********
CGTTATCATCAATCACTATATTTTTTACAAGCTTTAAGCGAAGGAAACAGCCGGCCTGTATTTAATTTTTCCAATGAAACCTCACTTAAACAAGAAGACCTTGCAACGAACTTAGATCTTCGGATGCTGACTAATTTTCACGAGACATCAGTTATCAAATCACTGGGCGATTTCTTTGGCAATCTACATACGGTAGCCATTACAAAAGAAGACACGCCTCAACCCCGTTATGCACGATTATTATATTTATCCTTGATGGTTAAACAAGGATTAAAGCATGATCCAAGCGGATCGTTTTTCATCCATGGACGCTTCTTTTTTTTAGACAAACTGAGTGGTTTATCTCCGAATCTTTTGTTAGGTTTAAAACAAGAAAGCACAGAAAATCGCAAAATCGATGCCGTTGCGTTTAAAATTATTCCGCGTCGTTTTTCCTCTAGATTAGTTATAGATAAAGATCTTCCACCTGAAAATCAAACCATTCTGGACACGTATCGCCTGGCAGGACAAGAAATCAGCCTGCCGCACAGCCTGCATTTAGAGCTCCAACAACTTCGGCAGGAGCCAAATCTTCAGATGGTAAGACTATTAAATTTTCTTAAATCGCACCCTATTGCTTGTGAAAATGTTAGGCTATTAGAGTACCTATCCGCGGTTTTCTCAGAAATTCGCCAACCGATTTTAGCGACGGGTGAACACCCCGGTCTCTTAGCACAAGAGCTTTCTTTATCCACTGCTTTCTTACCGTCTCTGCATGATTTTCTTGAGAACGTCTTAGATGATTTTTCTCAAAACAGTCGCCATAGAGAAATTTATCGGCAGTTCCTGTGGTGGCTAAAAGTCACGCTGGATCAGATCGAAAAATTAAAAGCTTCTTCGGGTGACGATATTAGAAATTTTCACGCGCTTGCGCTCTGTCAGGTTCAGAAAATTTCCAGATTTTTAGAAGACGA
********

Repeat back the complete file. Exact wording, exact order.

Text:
CGTTATCATCAATCACTATATTTTTTACAAGCTTTAAGCGAAGGAAACAGCCGGCCTGTATTTAATTTTTCCAATGAAACCTCACTTAAACAAGAAGACCTTGCAACGAACTTAGATCTTCGGATGCTGACTAATTTTCACGAGACATCAGTTATCAAATCACTGGGCGATTTCTTTGGCAATCTACATACGGTAGCCATTACAAAAGAAGACACGCCTCAACCCCGTTATGCACGATTATTATATTTATCCTTGATGGTTAAACAAGGATTAAAGCATGATCCAAGCGGATCGTTTTTCATCCATGGACGCTTCTTTTTTTTAGACAAACTGAGTGGTTTATCTCCGAATCTTTTGTTAGGTTTAAAACAAGAAAGCACAGAAAATCGCAAAATCGATGCCGTTGCGTTTAAAATTATTCCGCGTCGTTTTTCCTCTAGATTAGTTATAGATAAAGATCTTCCACCTGAAAATCAAACCATTCTGGACACGTATCGCCTGGCAGGACAAGAAATCAGCCTGCCGCACAGCCTGCATTTAGAGCTCCAACAACTTCGGCAGGAGCCAAATCTTCAGATGGTAAGACTATTAAATTTTCTTAAATCGCACCCTATTGCTTGTGAAAATGTTAGGCTATTAGAGTACCTATCCGCGGTTTTCTCAGAAATTCGCCAACCGATTTTAGCGACGGGTGAACACCCCGGTCTCTTAGCACAAGAGCTTTCTTTATCCACTGCTTTCTTACCGTCTCTGCATGATTTTCTTGAGAACGTCTTAGATGATTTTTCTCAAAACAGTCGCCATAGAGAAATTTATCGGCAGTTCCTGTGGTGGCTAAAAGTCACGCTGGATCAGATCGAAAAATTAAAAGCTTCTTCGGGTGACGATATTAGAAATTTTCACGCGCTTGCGCTCTGTCAGGTTCAGAAAATTTCCAGATTTTTAGAAGACGA